Theory (2)

In a purely Gallic context my explanation long focused more or less exclusively upon the issues just discussed: competition for resources and authority between (to put it crudely) kings and their aristocrats, with the aristocrats winning out.  The catalyst for the change was the series of royal minorities in Gaul that began in 575.33  There might yet, descriptively, be something in this but the idea has more recently seemed to me to be inadequate.  Why should a loosening of the royal grip on patronage etc. automatically have led not only to aristocrats rushing to establish themselves more securely (which might seem reasonable) but also to changing their relationship with central authority so that the former operated less efficiently than before?  Roman aristocrats had been incredibly powerful without feeling the need for this sort of conflict or competition with the state.  My analysis began to shift towards a more ideological focus, to concentrate – again to borrow a phrase from Wickham – on how ‘the state lost consent’.34  Probably not coincidentally that led me to think more about Gramscian ideas of hegemony and the differences between political and civil society, ideology and so on.35  Ultimately that produced a greater concern to link material change to transformations in ideas.36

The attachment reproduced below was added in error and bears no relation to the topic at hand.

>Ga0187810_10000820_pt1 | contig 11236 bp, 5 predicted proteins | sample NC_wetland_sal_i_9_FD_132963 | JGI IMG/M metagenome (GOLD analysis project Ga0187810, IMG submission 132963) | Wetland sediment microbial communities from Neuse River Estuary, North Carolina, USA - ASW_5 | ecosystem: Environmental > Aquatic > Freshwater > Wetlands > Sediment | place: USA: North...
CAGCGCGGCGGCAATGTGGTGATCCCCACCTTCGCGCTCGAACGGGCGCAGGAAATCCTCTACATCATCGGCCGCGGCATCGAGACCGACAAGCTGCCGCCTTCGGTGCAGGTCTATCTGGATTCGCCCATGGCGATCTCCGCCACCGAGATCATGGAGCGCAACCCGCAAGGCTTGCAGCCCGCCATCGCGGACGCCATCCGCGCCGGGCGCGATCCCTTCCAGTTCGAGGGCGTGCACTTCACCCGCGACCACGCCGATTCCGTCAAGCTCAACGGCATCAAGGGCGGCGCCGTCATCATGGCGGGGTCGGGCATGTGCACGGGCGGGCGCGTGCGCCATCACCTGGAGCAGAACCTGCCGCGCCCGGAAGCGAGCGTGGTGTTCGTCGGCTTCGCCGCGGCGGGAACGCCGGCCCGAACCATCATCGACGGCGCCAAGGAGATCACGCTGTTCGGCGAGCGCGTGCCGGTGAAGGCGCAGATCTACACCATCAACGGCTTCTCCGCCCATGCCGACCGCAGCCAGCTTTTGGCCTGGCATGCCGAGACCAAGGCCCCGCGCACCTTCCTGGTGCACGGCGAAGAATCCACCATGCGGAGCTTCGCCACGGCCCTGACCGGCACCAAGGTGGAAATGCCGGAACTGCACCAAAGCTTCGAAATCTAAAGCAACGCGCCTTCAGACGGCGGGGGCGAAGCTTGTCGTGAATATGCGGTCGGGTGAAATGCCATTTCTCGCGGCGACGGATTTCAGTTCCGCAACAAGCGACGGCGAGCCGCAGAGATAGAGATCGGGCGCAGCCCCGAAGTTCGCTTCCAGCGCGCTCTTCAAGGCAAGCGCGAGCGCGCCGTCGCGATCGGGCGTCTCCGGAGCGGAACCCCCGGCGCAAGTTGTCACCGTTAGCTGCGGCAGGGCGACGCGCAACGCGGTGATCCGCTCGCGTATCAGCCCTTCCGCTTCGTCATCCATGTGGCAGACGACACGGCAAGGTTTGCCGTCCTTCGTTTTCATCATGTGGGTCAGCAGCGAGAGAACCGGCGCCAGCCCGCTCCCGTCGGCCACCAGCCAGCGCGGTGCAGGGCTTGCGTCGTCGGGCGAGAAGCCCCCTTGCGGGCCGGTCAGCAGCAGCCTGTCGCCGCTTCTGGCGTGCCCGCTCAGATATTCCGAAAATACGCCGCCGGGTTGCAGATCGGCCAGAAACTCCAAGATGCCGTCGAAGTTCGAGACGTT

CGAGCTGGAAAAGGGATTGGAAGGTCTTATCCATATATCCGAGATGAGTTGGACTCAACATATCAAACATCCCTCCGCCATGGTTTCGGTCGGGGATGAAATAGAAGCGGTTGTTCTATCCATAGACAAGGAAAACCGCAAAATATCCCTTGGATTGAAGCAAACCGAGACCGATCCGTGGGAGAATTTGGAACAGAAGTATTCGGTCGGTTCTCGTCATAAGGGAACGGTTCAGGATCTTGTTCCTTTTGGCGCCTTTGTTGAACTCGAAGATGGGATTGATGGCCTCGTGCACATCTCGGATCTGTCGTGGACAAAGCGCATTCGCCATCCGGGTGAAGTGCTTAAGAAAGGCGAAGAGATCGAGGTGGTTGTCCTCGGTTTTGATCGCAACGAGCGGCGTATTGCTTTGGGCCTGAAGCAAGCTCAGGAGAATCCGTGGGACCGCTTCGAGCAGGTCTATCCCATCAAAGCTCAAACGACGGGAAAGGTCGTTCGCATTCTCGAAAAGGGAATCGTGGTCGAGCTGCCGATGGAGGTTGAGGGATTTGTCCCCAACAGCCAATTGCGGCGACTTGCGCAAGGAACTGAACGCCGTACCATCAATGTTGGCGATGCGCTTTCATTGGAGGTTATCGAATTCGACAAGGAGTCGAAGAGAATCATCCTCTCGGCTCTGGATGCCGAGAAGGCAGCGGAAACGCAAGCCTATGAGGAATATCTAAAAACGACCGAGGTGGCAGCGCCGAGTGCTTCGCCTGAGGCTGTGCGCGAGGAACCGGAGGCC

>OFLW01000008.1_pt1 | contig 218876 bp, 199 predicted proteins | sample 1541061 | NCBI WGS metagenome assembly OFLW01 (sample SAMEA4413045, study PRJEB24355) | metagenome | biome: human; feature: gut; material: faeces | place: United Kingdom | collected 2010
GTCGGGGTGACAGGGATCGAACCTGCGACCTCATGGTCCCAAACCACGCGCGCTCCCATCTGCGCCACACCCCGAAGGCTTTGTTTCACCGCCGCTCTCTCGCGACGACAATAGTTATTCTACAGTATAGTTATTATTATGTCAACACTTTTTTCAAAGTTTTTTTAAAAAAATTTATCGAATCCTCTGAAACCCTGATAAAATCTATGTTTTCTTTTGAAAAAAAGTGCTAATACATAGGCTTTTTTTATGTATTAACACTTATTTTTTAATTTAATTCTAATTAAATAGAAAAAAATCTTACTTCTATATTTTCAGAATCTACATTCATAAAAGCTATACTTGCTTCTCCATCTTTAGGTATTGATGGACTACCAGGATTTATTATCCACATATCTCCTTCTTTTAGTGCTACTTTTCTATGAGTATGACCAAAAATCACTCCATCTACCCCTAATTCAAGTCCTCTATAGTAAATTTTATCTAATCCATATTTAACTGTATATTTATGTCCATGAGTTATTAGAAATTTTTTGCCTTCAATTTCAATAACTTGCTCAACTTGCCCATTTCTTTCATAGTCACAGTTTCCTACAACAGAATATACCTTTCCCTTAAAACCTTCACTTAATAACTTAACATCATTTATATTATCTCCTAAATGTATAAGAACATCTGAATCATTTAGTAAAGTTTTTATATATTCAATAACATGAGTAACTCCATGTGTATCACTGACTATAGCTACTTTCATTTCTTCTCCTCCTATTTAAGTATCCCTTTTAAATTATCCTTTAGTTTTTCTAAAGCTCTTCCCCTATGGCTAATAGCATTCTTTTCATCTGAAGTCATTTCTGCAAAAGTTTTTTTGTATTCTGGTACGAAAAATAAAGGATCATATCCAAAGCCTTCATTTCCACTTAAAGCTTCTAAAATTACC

The problem I encountered is well summed up by Mike Braddick in his discussion of the early modern English state.37  An emphasis on central power and force tends to play down the reality of states in much of history.  Central power inter-relates with other circuits.   It is this interaction that is crucial.  This is what recent work on the putative early medieval state has stressed but, to my mind, drawn unconvincing conclusions from.38  The issues remain of the degree to which local power circuits rely upon the central government for their articulation and functioning and the extent to which the central authority can over-ride local powers to impose its will.  This relationship is, of course, dynamic.  In the final analysis force is crucial39 but a concentration upon it is potentially misleading, as Braddick notes.  A state that must routinely employ force to ensure that its writ runs would today be classed as ‘failing’.  On the other hand, a state may not be able to employ its coercive force because of political difficulties, without ceasing to be a state.  If an army stands aside in the face of a political coup, or joins the rebels, we may witness failure a régime’s failure but not the end of a state, unless the institutions governing the army’s existence collapse with it.  This point has been central to numerous analyses, such as Althusser’s.40